By Poppie Mphuthing
British artist and designer Faye Toogood’s new exhibition, “Assemblage 6: Unlearning,” opened this week in New York. Presented by Manhattan art gallery Friedman Benda, Toogood’s latest installation is a departure from her usual process, and will be on view through October 17.
“For me, the process of ‘unlearning’ meant intuitive play rather than ‘active design,’” Toogood says to AD PRO. Her normal creative process tends to rely on an initial idea, which is usually then fashioned into a maquette. From there, different iterations are created over and over again in order to fine-tune a final design. But this, Toogood explains, means going through hundreds of versions of the original maquette, with production and materials in mind.
Toogood notes that this process likely stems from a desire for perfection and symmetry, which she sought to unlearn for “Assemblage 6.” As she reflects further: “The way to achieve this was to replicate the original maquettes without any refinement.”
The designer and her team spent a number of months making hundreds of such models from materials in the studio—clay, paper, tape, canvas, wire, and paint. “We laid them all out around us and I made a selection,” says Toogood. “I was keen to find forms and geometries that are truly unique, not referencing any work that I had done before.”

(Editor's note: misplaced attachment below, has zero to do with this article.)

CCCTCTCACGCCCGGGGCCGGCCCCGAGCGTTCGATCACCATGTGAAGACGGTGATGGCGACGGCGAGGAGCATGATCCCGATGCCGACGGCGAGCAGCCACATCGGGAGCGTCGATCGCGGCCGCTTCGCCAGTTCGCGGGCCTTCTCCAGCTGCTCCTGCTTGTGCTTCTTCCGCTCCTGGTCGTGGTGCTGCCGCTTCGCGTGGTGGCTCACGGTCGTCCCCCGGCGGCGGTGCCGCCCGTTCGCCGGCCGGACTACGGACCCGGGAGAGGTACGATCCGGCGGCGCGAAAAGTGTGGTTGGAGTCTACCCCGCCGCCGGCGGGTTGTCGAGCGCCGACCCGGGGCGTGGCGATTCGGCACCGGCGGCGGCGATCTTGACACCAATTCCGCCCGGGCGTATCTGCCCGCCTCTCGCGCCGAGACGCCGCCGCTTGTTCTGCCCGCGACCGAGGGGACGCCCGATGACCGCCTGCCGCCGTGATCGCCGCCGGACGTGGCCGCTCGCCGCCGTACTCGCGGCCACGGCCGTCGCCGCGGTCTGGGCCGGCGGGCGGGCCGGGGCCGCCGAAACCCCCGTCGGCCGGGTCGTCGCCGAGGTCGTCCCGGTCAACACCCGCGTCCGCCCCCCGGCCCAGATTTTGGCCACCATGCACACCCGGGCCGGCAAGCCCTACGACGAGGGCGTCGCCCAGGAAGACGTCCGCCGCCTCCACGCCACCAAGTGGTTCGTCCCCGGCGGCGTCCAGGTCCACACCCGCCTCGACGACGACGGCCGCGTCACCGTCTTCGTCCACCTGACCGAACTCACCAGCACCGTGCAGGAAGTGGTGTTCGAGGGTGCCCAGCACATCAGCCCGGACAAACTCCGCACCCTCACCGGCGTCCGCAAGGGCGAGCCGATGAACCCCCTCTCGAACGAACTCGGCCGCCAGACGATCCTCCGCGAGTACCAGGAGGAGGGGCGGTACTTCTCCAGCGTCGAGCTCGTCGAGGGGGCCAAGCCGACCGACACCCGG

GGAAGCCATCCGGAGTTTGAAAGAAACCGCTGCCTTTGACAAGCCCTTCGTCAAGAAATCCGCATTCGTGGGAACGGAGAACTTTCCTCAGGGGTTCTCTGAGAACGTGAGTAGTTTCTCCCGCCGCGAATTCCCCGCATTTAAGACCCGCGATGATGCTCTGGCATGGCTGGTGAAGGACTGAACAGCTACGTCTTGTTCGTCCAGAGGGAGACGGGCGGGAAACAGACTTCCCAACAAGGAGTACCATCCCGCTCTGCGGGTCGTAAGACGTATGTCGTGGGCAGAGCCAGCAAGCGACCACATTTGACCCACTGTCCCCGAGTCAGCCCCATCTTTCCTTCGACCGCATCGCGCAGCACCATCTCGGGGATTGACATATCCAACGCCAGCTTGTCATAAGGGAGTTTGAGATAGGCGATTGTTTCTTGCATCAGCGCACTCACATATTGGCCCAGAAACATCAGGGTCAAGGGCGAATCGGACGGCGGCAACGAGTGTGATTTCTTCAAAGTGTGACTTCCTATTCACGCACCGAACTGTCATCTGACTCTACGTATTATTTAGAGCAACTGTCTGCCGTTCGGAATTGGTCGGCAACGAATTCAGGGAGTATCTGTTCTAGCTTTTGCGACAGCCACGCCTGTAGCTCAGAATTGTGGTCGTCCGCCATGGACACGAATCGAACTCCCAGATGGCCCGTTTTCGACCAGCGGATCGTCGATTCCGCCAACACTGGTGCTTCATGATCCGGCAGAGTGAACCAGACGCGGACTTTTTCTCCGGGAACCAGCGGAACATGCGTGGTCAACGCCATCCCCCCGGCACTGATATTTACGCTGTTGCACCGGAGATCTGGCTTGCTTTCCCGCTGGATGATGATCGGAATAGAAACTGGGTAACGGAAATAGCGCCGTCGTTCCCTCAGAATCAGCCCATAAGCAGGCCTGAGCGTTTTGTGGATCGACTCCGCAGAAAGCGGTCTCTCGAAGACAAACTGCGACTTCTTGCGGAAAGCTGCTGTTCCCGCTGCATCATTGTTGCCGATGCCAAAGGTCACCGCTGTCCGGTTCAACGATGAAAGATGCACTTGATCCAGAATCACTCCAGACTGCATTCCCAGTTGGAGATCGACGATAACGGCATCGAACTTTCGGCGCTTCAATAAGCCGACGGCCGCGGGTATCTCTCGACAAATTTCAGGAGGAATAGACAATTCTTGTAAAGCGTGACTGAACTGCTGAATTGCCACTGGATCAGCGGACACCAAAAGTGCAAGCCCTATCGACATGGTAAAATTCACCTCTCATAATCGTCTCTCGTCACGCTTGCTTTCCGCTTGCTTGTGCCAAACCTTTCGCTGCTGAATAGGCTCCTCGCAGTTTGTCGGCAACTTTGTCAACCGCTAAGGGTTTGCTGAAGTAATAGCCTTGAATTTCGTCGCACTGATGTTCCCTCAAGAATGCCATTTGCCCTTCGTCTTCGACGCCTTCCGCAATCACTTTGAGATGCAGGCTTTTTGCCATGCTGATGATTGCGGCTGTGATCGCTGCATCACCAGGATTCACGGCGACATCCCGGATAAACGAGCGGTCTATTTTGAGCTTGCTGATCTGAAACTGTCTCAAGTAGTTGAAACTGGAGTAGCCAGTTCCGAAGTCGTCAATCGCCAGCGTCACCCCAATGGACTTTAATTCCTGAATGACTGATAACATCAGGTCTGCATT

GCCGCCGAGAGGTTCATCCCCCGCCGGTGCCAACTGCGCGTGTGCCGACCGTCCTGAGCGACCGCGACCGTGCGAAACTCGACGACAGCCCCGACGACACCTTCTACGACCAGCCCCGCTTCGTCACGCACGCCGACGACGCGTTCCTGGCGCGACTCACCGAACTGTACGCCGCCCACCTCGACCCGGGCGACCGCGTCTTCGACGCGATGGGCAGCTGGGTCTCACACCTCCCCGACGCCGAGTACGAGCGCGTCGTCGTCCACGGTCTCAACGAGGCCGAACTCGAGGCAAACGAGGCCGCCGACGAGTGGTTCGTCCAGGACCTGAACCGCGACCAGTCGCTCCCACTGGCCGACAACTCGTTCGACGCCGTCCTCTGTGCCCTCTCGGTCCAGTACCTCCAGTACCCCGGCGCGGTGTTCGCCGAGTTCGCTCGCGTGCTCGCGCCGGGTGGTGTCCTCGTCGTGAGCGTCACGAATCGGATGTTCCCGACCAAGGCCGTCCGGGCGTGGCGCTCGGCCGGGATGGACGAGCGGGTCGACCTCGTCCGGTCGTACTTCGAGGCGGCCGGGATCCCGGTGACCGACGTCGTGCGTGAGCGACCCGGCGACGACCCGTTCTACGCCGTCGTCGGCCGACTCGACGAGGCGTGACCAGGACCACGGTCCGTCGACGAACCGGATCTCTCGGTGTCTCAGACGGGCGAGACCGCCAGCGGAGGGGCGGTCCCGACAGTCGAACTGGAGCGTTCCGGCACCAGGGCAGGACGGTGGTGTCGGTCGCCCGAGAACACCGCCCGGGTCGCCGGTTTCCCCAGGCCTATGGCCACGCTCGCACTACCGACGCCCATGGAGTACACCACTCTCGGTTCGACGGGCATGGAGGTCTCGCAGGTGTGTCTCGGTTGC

The artist points out too that using ordinary materials gave her a sense of freedom. “We have taken a body of work that is considered poor in terms of material,” she says, “and turned that into permanent pieces cast in bronze, painted canvas, and wrought steel.”
Toogood notes that making the maquettes allowed her to experiment with pieces of different scales. It also enabled a unique approach when it came to the final furniture pieces. These include an armchair that looks like crumpled paper—cast in patinated aluminum—and a sofa formed out of fresh clay.
“There is a feeling of fragility as well as a contrast between the weight and solidity of the final piecesand the lightness of the originals,” Toogood adds. “As a designer, I feel I have exposed myself in this exhibition, revealing my process and sharing work at its earliest point of creation.”